[SciPy-User] [OT] Transform (i.e., Fourier, Laplace, etc.) methods in Prob. & Stats.

josef.pktd@gmai... josef.pktd@gmai...
Wed Nov 25 17:45:38 CST 2009


On Wed, Nov 25, 2009 at 6:24 PM, David Goldsmith
<d.l.goldsmith@gmail.com> wrote:
> Good info, thanks; I'll look up "your" thread, Josef, on the archive and run
> down what look like relevant references.  (FWIW, my interest is that I'm
> helping out (nominally, "tutoring," but this level, it's more akin to being
> a sounding board, checking his derivations, and "reminding" him of various
> subtleties that are emphasized in math, but not necessarily in EE, etc.)
> this guy working on his dissertation on air traffic control automation using
> wireless communication protocols, very probability heavy stuff, and for the
> second time yesterday, he presented me with a transform application - in
> this instance, the "Z" transform - in this probability-heavy stuff, and this
> is outside of my training in probability, so I want to "bone-up.")  Thanks
> again,

I always have to look for your reply because you don't follow our bottom-posting
policy.

I have seen the z-transform only in the context of time series analysis
http://en.wikipedia.org/wiki/Z-transform
especially this
http://en.wikipedia.org/wiki/Z-transform#Linear_constant-coefficient_difference_equation
covered to some extend in scipy.signal, lfilter and lti

so the other literature to Laplace transforms and characteristic functions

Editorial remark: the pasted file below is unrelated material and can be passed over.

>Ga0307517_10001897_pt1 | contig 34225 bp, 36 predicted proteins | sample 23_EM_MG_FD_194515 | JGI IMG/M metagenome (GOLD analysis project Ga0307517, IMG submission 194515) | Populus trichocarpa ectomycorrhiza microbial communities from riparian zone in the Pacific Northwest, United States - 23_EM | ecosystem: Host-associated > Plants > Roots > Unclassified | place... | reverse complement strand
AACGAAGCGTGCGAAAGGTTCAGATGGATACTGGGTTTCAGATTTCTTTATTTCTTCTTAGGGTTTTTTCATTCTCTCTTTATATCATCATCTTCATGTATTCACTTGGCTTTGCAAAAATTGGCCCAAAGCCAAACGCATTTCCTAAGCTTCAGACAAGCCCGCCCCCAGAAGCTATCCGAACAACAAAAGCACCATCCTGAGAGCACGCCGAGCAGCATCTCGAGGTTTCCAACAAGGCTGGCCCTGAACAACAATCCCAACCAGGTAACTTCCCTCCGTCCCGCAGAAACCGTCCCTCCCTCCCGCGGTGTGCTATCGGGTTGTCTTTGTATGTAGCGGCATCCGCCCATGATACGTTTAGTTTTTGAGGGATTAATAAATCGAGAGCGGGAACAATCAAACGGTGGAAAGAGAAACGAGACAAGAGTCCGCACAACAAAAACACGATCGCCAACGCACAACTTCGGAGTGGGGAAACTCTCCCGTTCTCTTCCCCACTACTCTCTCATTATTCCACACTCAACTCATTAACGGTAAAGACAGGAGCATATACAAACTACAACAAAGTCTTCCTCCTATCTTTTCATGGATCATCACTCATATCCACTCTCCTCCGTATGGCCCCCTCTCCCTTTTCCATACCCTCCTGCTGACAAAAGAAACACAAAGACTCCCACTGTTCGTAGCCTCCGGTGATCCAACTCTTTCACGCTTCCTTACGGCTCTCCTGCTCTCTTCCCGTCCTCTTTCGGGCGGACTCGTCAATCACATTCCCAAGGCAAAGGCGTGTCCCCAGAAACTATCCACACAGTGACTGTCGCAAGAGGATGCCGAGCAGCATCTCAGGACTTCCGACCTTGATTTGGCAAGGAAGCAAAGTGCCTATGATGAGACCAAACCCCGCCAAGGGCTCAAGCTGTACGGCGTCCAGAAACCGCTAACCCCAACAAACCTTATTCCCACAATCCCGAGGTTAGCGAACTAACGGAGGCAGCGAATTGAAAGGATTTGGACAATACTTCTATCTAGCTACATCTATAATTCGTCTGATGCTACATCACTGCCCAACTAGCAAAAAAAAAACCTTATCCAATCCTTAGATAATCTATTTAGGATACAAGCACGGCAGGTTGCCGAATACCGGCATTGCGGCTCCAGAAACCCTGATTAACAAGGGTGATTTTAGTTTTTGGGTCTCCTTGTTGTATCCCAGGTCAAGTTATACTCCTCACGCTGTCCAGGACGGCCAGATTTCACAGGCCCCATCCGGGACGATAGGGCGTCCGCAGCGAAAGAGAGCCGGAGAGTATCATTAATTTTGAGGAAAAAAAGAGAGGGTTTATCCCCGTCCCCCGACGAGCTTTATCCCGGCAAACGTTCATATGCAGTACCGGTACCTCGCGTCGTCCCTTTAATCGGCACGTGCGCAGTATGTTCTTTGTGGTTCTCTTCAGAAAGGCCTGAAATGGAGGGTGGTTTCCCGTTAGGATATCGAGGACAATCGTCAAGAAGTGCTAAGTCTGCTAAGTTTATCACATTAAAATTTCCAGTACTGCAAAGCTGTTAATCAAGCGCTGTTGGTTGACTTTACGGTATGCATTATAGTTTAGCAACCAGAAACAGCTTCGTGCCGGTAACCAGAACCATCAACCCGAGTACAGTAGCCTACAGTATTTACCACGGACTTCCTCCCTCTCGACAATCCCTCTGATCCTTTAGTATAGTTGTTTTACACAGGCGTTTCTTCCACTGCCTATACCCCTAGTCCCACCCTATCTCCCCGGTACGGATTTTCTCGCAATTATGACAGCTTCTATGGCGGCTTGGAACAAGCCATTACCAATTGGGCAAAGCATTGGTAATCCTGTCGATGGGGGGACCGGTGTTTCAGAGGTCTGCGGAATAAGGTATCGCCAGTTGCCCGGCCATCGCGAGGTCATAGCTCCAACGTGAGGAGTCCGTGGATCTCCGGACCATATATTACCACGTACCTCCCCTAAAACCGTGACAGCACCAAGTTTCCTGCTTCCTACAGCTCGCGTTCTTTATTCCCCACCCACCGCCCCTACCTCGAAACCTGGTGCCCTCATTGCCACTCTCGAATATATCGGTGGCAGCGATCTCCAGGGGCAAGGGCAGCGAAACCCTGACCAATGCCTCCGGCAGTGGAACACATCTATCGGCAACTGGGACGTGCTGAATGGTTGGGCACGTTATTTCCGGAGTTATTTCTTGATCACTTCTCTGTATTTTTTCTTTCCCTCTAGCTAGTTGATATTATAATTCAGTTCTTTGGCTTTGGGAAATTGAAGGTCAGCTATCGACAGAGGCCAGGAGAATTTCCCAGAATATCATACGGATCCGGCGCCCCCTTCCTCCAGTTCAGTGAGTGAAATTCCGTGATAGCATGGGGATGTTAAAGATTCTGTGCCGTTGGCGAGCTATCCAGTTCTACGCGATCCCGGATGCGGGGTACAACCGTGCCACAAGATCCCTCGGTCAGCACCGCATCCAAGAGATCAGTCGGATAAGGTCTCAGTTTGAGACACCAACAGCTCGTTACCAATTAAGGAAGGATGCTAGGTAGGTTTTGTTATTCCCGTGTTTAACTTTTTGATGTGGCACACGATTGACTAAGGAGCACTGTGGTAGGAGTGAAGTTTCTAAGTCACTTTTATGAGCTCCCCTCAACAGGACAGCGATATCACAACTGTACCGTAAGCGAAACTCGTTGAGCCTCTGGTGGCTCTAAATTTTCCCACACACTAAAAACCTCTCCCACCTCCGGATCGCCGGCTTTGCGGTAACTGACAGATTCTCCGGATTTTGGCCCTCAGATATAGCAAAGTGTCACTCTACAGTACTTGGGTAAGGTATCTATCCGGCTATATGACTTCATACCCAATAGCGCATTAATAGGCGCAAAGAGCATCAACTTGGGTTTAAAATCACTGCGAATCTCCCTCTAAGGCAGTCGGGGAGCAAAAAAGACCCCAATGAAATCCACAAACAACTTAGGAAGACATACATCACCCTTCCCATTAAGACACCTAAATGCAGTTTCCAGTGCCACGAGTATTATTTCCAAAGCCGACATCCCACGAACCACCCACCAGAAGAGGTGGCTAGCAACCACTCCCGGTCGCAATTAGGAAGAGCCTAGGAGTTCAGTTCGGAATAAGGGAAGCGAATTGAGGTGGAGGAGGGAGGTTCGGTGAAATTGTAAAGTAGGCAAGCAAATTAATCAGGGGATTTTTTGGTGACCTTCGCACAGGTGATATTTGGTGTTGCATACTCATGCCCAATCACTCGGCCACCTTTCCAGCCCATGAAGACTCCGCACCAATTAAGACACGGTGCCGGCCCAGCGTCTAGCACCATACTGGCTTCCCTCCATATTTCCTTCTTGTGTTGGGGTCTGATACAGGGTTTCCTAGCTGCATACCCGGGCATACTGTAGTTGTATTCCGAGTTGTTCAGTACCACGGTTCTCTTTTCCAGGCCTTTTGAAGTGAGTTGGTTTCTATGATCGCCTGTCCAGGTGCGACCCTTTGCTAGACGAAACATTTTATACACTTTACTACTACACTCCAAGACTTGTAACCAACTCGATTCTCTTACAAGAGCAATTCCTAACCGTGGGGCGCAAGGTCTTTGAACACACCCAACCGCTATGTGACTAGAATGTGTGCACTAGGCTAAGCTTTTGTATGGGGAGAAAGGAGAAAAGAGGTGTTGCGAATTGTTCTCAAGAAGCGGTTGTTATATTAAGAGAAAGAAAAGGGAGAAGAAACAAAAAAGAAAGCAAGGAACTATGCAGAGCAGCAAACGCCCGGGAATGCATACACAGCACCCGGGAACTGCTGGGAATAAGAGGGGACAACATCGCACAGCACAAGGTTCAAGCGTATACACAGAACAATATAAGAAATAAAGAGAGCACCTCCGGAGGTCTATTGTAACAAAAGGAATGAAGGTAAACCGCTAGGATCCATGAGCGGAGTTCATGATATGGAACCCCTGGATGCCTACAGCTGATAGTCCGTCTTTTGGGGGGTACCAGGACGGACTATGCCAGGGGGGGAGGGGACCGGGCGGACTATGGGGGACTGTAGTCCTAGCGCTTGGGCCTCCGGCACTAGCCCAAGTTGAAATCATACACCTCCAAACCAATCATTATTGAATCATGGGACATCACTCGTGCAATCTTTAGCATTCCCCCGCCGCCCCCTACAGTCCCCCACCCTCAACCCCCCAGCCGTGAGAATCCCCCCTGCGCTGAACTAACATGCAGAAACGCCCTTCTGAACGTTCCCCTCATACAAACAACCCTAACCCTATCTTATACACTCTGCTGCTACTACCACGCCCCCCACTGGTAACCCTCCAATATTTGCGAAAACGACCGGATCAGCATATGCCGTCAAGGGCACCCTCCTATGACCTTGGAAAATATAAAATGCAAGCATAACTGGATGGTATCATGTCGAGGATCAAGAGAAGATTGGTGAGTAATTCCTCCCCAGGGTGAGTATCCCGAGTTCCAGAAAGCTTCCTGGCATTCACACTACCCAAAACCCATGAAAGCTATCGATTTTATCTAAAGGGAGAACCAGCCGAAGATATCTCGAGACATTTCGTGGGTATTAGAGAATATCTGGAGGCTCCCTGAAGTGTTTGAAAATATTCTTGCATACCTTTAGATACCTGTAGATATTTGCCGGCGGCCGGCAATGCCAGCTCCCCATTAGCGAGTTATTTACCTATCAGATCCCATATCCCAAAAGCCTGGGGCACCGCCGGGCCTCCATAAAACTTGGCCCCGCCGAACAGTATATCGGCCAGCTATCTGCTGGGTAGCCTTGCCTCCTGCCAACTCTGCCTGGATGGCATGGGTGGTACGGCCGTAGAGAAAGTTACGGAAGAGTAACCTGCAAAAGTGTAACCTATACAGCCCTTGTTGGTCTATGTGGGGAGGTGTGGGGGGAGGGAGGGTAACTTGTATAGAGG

might not be very closely related.

Josef


>
> DG
>
> On Wed, Nov 25, 2009 at 2:41 PM, nicky van foreest <vanforeest@gmail.com>
> wrote:
>>
>> Hi,
>>
>> 2009/11/25  <josef.pktd@gmail.com>:
>> > On Wed, Nov 25, 2009 at 2:53 PM, David Goldsmith
>> > <d.l.goldsmith@gmail.com> wrote:
>> >> Are there enough applications of transform methods (by which I mean,
>> >> Fourier, Laplace, Z, etc.) in probability & statistics for this to be
>> >> considered its own specialty therein?  Any text recommendations on it
>> >> (even
>> >> if it's only a chapter dedicated to it)?  Thanks,
>> >>
>> >
>> > Some information is in the thread on my recent question
>> > "characteristic functions of probability distributions"
>> >
>> > There is a large literature in econometrics and statistics about using
>> > the characteristic function for estimation and testing.
>> > The reference of Nicky for queuing theory uses mostly the Laplace
>> > transform (for discrete distributions),
>>
>> It has been some time ago (more than 5 years...), but I recall that
>> Whitt, in his articles on the numerical inversion of Laplace
>> transforms, discretized Laplace transforms to facilitate the
>> inversion, The distributions themselves are not necessarily discrete.
>> One example would be the waiting time distribution of customers in a
>> queue, which is continuous for most service and arrival processes.
>>
>> There is certainly potential for dedicated numerical inversion algo's
>> for the Laplace transforms of density and distribution functions. The
>> latter form a somewhat specialized sort of function. Distribution
>> functions are 0 at -\infty, and 1 at \infty, and are non decreasing.
>> They may also have discontinuities, but not too many. These properties
>> may affect the inversion.  Besides these properties, the transforms
>> are used to obtain insight into the behavior of the sum of independent
>> random variables. Such sums can be rewritten as the product of the
>> transforms of distribution. This product in turn requires inversion
>> to, as some people call it, take away the Laplacian curtain.
>>
>> Nicky
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